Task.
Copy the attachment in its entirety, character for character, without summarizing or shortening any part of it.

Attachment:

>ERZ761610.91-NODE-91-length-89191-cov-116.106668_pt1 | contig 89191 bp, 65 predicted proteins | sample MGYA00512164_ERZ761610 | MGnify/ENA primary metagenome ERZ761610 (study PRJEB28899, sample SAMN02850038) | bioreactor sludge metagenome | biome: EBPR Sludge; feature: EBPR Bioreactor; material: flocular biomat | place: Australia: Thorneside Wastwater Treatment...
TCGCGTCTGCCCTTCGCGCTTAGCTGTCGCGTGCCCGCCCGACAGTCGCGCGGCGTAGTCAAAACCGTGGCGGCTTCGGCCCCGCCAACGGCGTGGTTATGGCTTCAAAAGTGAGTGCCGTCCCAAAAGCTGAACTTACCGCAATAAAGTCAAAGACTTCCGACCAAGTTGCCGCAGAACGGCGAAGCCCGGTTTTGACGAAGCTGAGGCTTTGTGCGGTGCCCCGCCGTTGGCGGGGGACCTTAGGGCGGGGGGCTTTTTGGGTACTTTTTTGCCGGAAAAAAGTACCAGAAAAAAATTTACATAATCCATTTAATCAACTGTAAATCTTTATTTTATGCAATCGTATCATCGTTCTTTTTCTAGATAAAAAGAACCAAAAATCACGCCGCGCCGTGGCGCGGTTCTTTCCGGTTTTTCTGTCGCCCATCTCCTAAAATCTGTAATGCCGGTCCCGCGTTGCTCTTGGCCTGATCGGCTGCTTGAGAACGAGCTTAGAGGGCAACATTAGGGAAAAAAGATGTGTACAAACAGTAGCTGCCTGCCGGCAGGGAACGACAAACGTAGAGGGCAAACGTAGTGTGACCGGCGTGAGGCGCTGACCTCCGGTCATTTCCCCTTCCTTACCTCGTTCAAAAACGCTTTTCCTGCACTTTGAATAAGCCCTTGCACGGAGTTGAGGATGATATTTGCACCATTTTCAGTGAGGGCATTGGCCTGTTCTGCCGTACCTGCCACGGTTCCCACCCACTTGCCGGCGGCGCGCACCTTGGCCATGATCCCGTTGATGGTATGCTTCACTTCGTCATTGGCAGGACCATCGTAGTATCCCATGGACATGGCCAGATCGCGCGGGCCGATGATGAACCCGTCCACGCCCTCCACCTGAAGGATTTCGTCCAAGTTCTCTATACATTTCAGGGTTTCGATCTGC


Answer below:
>ERZ761610.91-NODE-91-length-89191-cov-116.106668_pt1 | contig 89191 bp, 65 predicted proteins | sample MGYA00512164_ERZ761610 | MGnify/ENA primary metagenome ERZ761610 (study PRJEB28899, sample SAMN02850038) | bioreactor sludge metagenome | biome: EBPR Sludge; feature: EBPR Bioreactor; material: flocular biomat | place: Australia: Thorneside Wastwater Treatment...
TCGCGTCTGCCCTTCGCGCTTAGCTGTCGCGTGCCCGCCCGACAGTCGCGCGGCGTAGTCAAAACCGTGGCGGCTTCGGCCCCGCCAACGGCGTGGTTATGGCTTCAAAAGTGAGTGCCGTCCCAAAAGCTGAACTTACCGCAATAAAGTCAAAGACTTCCGACCAAGTTGCCGCAGAACGGCGAAGCCCGGTTTTGACGAAGCTGAGGCTTTGTGCGGTGCCCCGCCGTTGGCGGGGGACCTTAGGGCGGGGGGCTTTTTGGGTACTTTTTTGCCGGAAAAAAGTACCAGAAAAAAATTTACATAATCCATTTAATCAACTGTAAATCTTTATTTTATGCAATCGTATCATCGTTCTTTTTCTAGATAAAAAGAACCAAAAATCACGCCGCGCCGTGGCGCGGTTCTTTCCGGTTTTTCTGTCGCCCATCTCCTAAAATCTGTAATGCCGGTCCCGCGTTGCTCTTGGCCTGATCGGCTGCTTGAGAACGAGCTTAGAGGGCAACATTAGGGAAAAAAGATGTGTACAAACAGTAGCTGCCTGCCGGCAGGGAACGACAAACGTAGAGGGCAAACGTAGTGTGACCGGCGTGAGGCGCTGACCTCCGGTCATTTCCCCTTCCTTACCTCGTTCAAAAACGCTTTTCCTGCACTTTGAATAAGCCCTTGCACGGAGTTGAGGATGATATTTGCACCATTTTCAGTGAGGGCATTGGCCTGTTCTGCCGTACCTGCCACGGTTCCCACCCACTTGCCGGCGGCGCGCACCTTGGCCATGATCCCGTTGATGGTATGCTTCACTTCGTCATTGGCAGGACCATCGTAGTATCCCATGGACATGGCCAGATCGCGCGGGCCGATGATGAACCCGTCCACGCCCTCCACCTGAAGGATTTCGTCCAAGTTCTCTATACATTTCAGGGTTTCGATCTGC